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I'm having a problem with a custom NSPopUpButtonCell in a table that's instantiated when the table view is populated via bindings and a NSArrayController.

The pop up button cell is created but when attempting to access the outlet by overriding the pop up button cell's setMenuItem:item method it's nil.
Is this the expected behaviour..?
Should another method be used to replace the menu at creation time?

Basically I need the outlet to link back to my controller (NSWindowController) for that document window so I can customize the NSPopUpButtonCell menu accordingly from the custom popup button when it's populated.

A solution using bindings would be even better - but when overriding setObjectValue: I can see it's only never called with a nil parameter.. using a stock NSPopUpButtonCell results in a properly populated pop up menu, though.
(see also Why is NSPopUpButtonCell showing correctly when only setObjectValue:nil is called).

share|improve this question
Is your popup button's menu also populated by bindings? If so, then you don't update it through an outlet, but by updating the array to which it is bound. – rdelmar Nov 19 '12 at 20:03
It is - but setObjectValue: is never called with valid content, it's always nil (see also Why is NSPopUpButtonCell showing correctly when only setObjectValue:nil is called). So how to get to the bound values from within the NSPopUpButtonCell..? – Jay Nov 19 '12 at 21:09
Maybe I'm not understanding your situation -- I don't really know what you mean by getting the values from within the popup button cell. Those values come from an array, so you should get the values from there. IF you can give a little more detail about what you're trying to do, it would be helpful. – rdelmar Nov 20 '12 at 0:08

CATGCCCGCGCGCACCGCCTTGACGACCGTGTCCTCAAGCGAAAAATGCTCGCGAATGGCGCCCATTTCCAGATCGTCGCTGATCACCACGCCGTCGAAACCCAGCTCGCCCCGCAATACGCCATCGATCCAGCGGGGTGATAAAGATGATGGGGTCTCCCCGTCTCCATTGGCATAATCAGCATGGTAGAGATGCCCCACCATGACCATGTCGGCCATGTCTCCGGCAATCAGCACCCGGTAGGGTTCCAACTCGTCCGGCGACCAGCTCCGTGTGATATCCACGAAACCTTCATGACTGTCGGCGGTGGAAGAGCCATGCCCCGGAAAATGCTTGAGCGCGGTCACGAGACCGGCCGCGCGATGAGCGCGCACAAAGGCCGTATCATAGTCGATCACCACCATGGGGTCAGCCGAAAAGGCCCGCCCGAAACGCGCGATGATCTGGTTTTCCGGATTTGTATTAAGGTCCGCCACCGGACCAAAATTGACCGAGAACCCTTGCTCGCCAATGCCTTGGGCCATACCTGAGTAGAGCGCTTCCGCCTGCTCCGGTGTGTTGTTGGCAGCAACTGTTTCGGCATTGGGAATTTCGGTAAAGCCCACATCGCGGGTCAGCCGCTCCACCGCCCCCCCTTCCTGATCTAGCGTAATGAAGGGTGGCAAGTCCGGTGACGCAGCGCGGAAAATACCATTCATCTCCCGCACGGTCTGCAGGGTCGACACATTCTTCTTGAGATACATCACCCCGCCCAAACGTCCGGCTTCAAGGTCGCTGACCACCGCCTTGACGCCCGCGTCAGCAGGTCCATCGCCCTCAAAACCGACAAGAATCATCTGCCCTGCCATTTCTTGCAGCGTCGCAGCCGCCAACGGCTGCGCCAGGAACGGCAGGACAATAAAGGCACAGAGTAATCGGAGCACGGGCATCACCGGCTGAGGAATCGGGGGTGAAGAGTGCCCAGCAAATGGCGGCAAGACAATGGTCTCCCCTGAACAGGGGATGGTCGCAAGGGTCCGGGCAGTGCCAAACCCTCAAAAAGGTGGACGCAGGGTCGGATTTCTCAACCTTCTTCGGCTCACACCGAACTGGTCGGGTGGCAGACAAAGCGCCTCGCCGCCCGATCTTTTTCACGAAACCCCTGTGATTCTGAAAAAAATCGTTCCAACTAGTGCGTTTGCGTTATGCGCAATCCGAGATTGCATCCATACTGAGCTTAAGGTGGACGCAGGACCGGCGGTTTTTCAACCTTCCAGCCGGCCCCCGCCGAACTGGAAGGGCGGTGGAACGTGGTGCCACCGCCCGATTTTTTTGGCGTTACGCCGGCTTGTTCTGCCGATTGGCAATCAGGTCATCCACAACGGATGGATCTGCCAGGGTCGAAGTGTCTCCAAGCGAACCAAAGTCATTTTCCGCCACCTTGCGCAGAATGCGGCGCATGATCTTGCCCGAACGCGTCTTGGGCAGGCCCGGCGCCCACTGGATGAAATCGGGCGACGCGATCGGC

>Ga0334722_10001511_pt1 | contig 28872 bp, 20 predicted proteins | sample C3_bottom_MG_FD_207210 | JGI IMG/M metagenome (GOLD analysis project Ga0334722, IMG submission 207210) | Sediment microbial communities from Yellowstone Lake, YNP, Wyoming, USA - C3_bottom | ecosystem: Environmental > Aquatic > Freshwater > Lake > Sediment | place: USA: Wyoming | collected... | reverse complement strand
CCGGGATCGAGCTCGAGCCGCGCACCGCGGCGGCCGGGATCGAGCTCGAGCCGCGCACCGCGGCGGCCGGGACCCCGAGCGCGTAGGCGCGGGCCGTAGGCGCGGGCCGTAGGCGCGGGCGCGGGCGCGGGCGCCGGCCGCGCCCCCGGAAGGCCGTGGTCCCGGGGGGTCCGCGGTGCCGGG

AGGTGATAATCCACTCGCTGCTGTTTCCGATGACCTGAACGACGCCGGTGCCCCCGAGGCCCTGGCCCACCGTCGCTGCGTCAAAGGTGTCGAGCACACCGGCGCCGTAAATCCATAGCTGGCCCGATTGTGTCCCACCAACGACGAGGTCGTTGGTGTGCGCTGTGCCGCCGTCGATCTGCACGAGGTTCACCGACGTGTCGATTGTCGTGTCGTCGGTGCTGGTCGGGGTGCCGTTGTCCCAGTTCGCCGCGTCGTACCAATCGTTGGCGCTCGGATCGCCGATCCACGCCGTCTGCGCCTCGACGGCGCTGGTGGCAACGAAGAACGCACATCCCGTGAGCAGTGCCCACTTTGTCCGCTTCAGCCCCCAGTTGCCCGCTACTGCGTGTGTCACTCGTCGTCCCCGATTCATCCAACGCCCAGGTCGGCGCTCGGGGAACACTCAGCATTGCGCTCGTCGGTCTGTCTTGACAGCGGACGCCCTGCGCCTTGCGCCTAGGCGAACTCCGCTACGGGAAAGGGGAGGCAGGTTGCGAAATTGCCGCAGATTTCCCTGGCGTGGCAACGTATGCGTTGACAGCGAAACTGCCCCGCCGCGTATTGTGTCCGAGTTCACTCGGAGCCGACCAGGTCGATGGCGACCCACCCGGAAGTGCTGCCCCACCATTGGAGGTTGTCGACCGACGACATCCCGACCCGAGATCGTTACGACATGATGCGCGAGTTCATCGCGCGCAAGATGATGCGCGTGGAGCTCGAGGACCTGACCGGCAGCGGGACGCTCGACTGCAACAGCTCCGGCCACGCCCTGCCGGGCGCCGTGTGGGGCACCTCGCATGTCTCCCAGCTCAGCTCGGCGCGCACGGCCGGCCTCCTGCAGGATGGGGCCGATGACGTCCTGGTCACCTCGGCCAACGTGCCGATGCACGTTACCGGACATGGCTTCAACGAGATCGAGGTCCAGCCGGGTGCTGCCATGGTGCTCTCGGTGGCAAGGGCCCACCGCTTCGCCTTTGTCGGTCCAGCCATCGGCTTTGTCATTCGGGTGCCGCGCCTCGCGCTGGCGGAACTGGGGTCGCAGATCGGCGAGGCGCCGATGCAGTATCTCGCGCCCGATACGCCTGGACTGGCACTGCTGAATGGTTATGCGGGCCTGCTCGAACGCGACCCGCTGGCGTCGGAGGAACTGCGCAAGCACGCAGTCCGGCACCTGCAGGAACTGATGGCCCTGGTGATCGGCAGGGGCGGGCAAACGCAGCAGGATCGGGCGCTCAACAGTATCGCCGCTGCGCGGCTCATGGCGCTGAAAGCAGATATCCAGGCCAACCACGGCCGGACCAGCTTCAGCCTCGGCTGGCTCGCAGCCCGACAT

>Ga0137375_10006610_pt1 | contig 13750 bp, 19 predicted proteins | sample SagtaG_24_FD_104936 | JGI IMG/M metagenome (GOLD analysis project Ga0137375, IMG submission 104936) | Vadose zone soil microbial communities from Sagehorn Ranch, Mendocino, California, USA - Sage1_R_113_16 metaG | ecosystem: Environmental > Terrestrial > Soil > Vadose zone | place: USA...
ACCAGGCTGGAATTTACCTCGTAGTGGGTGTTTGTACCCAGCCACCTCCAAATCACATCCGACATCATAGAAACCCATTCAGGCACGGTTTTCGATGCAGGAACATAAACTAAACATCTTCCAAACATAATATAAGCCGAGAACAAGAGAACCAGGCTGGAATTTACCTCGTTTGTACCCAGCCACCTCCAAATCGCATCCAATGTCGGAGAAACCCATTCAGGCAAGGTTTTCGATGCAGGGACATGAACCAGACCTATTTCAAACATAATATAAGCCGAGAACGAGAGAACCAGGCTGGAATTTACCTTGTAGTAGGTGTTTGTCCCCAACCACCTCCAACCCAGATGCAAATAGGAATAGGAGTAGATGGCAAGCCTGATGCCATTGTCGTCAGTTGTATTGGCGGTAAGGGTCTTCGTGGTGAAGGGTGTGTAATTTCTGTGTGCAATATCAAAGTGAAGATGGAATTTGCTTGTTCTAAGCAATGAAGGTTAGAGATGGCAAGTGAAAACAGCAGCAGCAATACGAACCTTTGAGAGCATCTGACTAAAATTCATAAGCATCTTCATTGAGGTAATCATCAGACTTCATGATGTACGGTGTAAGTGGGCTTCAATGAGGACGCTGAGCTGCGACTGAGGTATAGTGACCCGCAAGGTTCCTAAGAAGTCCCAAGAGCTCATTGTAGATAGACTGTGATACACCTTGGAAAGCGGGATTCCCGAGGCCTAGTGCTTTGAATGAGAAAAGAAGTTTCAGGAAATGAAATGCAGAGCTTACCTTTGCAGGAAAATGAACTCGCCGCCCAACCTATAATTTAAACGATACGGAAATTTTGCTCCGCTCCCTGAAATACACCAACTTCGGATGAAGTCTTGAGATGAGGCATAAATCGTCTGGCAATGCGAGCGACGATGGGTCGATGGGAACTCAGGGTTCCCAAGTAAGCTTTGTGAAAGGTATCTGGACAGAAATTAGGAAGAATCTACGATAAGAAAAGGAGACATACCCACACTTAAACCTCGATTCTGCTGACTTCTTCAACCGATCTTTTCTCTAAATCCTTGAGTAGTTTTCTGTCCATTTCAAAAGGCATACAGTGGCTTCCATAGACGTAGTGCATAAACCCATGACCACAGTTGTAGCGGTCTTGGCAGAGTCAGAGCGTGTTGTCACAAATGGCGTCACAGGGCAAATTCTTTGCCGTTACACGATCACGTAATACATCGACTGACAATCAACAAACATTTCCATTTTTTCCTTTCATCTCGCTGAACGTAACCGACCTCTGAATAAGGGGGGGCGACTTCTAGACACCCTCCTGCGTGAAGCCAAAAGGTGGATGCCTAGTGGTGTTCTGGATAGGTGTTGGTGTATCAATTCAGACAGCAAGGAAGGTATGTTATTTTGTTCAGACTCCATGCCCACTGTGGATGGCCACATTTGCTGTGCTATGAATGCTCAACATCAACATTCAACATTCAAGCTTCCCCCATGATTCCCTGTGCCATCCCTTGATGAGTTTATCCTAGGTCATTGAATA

Question rephrased - I suppose the question is how to populate the pop up button cell using bindings, i.e. what do we need to override. – Jay Nov 20 '12 at 6:22
up vote 1 down vote accepted

You don't need to override anything to populate an NSPopUpButtonCell in an NSTableView column. The thing to know is that you set the bindings on the NSTableColumn and not on the cell itself. Typically, you would have an NSArrayController in your xib that is bound to an NSArray containing all the options for the pop-up, and then you would select the column with the pop-up cell and go to it's bindings. Like in this screenshot (note the populated Content, Content Objects, and Selected Object bindings in the inspector on the right):

Screenshot of Xcode showing NSTableColumn bindings for pop-up cell column

If you want a working example, you can check out this project I whipped up for another StackOverflow question. There's a bunch of unrelated stuff pertaining to making the NSPopUpButtonCell use NSAttributedStrings, but the bindings in the xib constitute a working example of how to bind an NSTableColumn with a pop-up whose options are populated by bindings.

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Thanks for the sample. However I was specifically looking for a way to access the values that are bound to the NSPopUpButton from its subclass and do something with them. – Jay Dec 4 '12 at 16:15
How to do that depends on what you mean by values. If you mean the options that appear in the menu when it's popped-up the easiest way is probably to make something the menu's delegate and implement the NSMenuDelegate method menuNeedsUpdate:. If you need the value that gets bound for what is currently selected, that's a bit hairier, but overriding `-[NSPopUpButtonCell setMenuItem:] will give you a chance to intercept the subordinate menu item that the cell will use to render its non-popped up state. – ipmcc Dec 4 '12 at 18:38
Right - I guess menuNeedsUpdate: is good enough for what I'm trying to achieve! It just struck me as odd that I couldn't just use override setObjectValue: and get all objects the array controller would "feed" into the popup menu.. – Jay Dec 5 '12 at 6:52
Yeah, Cocoa Bindings don't always work the way one might think they would. Sadly, the source isn't public, and the documentation isn't written to the level of detail that would be necessary to understand details like these. This tends to leave us with "tedious trial & error experimentation" as the primary recourse. – ipmcc Dec 5 '12 at 11:59
Totally - the level of documentation on Bindings is just scary for a pillar of modern Cocoa architecture – Jay Dec 5 '12 at 12:18

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